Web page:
San Diego Business Journal

Officials at Immune Response Corp. said they will rely primarily on data from a small human trial as it is getting ready to file for regulatory approval in Europe and the United States for its experimental vaccine drug Remune.

Two analysts, however, raised concerns whether Immune Response will be able to convince regulators of the merits of its drug based on the result of a Phase II trial. The FDA typically requires positive data from Phase III trials to approve a drug.

"I think it's going to be very difficult to get Remune approved," said Sushant Kumar, an analyst with Mehta Partners in New York City.

"This is a very tricky area," added John McCamant, editor of the Medical Technology Stock Letter published in Berkeley. "It's hard to get drugs approved with a Phase II trial. Most HIV drugs have to have other data (to get approved)."

Immune Response said Aug. 30 it will not pursue a large study of Remune, because the drug wasn't likely to meet its end-point , that is to stimulate patients' immune system.

The decision was based on data from Pfizer Inc., the major drug maker that agreed to develop Remune but in July withdrew its support.

Results Analyzed

Now all hopes are pinned on Immune Response's own analysis of a subset of 243 patients from Spain who participated in a larger study comprising 2,527 patients.

Dr. Ronald Moss, Immune Response's vice president of medical and scientific affairs, said the Spanish trial clearly demonstrated that Remune can reduce the amount of HIV in the bloodstream.

That is contrary to the primary findings of the larger trial which was halted in 1999 after an independent group of experts concluded Remune didn't help patients live longer.

Generally, the FDA requires at least three successfully completed Phase III trials before considering approval of a drug.

Remune has failed to show "statistical significance" in two Phase III trials.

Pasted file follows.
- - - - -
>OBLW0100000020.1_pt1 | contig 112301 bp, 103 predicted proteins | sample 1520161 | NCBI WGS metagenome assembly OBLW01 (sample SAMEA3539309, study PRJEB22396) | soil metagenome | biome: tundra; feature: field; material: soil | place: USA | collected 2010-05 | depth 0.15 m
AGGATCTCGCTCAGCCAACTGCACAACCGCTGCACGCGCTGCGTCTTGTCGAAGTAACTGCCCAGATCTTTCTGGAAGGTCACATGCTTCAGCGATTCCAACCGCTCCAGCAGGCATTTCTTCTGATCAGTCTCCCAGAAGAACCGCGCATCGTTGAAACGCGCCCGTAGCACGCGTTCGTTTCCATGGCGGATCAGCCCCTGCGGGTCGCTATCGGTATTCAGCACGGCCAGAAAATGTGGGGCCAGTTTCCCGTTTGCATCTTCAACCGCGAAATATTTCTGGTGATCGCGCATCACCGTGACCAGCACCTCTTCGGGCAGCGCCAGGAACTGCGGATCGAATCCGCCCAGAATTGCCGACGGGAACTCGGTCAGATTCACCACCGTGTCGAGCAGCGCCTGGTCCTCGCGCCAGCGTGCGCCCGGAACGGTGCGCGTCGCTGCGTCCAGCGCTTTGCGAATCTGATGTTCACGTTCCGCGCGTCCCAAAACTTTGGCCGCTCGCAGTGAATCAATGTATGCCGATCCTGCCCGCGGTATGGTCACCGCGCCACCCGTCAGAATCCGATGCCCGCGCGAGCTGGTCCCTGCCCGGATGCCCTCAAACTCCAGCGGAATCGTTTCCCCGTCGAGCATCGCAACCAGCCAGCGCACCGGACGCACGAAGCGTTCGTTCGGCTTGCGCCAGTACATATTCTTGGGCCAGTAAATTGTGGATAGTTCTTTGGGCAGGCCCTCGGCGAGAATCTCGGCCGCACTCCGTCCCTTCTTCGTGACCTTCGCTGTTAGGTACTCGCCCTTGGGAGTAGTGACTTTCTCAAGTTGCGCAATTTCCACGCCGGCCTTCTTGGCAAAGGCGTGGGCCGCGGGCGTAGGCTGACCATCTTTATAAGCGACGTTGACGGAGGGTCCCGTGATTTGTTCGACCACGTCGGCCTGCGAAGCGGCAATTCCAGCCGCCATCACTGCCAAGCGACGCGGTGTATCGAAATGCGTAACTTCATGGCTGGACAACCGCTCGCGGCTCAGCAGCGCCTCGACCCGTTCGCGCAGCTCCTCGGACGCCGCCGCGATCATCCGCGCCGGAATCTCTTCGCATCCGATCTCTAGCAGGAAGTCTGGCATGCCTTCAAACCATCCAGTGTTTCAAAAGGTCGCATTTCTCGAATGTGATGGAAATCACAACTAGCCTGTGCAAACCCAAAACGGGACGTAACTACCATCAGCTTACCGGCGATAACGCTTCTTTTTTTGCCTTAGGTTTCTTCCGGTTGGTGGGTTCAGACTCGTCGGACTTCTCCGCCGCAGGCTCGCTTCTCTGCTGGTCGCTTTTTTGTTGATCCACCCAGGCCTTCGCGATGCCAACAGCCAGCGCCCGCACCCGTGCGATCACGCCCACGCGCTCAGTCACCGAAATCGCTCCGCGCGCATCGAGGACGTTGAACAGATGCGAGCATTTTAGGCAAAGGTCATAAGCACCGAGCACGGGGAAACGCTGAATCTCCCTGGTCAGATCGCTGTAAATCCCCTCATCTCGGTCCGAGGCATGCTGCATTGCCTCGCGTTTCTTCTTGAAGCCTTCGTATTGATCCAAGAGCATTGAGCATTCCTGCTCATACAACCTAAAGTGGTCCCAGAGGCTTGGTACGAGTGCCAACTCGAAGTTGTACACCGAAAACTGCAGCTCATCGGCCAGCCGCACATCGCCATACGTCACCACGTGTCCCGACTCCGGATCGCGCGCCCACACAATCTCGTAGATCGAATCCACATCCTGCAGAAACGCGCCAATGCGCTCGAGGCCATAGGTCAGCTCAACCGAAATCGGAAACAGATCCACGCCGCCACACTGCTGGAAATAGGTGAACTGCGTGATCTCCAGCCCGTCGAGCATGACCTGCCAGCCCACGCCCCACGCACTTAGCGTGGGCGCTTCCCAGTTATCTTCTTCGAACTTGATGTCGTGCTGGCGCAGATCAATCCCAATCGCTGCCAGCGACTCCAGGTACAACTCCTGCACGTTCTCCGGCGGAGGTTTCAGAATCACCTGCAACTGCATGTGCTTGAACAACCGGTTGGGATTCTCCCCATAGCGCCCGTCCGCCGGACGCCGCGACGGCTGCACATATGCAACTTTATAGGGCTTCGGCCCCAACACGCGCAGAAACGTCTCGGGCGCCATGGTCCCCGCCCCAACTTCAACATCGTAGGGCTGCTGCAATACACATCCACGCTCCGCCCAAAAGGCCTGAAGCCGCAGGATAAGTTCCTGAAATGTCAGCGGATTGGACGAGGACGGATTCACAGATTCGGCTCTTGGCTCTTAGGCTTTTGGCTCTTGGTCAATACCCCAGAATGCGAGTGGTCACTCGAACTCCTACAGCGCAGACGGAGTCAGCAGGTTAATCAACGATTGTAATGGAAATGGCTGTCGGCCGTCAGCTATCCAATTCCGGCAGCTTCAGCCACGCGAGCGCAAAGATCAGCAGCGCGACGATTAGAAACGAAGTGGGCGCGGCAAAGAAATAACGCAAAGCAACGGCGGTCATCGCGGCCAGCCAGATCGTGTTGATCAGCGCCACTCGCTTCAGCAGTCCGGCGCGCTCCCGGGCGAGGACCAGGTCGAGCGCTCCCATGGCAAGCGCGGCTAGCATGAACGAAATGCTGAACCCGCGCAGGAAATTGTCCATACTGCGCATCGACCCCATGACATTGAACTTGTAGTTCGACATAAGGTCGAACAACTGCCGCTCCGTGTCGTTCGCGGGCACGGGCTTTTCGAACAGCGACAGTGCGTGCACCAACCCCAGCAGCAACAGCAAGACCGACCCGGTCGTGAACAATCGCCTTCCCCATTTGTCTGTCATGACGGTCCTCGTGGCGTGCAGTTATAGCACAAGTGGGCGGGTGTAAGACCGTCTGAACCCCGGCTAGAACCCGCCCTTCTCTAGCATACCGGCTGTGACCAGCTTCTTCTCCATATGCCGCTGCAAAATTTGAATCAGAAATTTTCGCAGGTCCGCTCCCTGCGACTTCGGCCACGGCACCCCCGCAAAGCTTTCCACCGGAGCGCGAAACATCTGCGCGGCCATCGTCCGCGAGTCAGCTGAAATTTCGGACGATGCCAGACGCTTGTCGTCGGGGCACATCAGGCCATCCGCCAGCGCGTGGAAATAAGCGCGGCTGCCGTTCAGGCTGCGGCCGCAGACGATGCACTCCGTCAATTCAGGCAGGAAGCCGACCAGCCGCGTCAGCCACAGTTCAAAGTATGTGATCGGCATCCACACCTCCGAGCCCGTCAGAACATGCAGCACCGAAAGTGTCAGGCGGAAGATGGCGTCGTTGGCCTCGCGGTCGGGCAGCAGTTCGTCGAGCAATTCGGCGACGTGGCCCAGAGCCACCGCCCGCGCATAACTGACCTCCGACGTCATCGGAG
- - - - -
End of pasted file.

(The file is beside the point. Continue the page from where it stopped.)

Dennis Carlo, president and CEO of Immune Response, however, said given the complexity of HIV, it is unlikely that the FDA will require data from a large last-stage trial.

"Phase III trials are very hard to do (in HIV patients)," Carlo said. " (the FDA) will look more at the quality of the data and (treatment) options for the disease."

McCamant contended the FDA has become more stringent in their drug approval process and is likely to demand more data from companies.

"There has been a significant slowdown and extra concern for safety," McCamant said.

Additional Trials Possible

Carlo said Immune Response is already preparing for the event that the FDA will require additional trials.

He said Immune Response does not intend to raise more money from investors, but, if needed, wants to rely on a partner for funding instead.

"We have a number of companies that are interested in partnering with us," Carlo said without offering any details.

But Kumar said given the firm's history, it will be hard to find a collaborator.

Immune Response has lost 54 percent of its value since July 6, when Pfizer announced it would no longer develop Remune.

McCamant said Pfizer's withdrawal doesn't necessarily mean Remune isn't working.

A new partner , provided Immune Response can find one , would add more credibility to the firm, McCamant said.

Immune Response no longer has strong backing by investors, McCamant said.

The stock has hovered around $2 for weeks.

News of the positive analysis of the Spanish trial sent Immune Response's stock up 58 percent to close at $2.58 on April 23, but the excitement was short-lived.

Suits Filed

Independent researchers at the UC San Francisco claimed Immune Response tried to block it from publishing negative data on the larger Remune trial and tried to force it to include the firm's own subset analysis.

Carlo said the firm has since reached a agreement with UCSF and the scientist involved.

"We felt that based on the Spanish data there was no point in going ahead with the arbitration," Carlo said.

That contradicts what UCSF spokeswoman Jennifer O'Brien said.

"Nothing has been finalized. We've reached an agreement under which the company has provided us with the final data set from the study, as we requested. Once it has been verified that it is complete, both sides will dismiss their arbitration," O'Brien said.

Meanwhile, investors unhappy with the firm's lagging stock performance have filed suit against Immune Response.

Carlo had no comment on the lawsuit.

As of July, Immune Response had $13 million in cash, which will last through year's end, Carlo said.

He also projected it would cost $5 million to run another Phase II trial, provided the FDA wanted to see more data. He and Moss said it would be nearly impossible to run a Phase III trial given the complexity of HIV.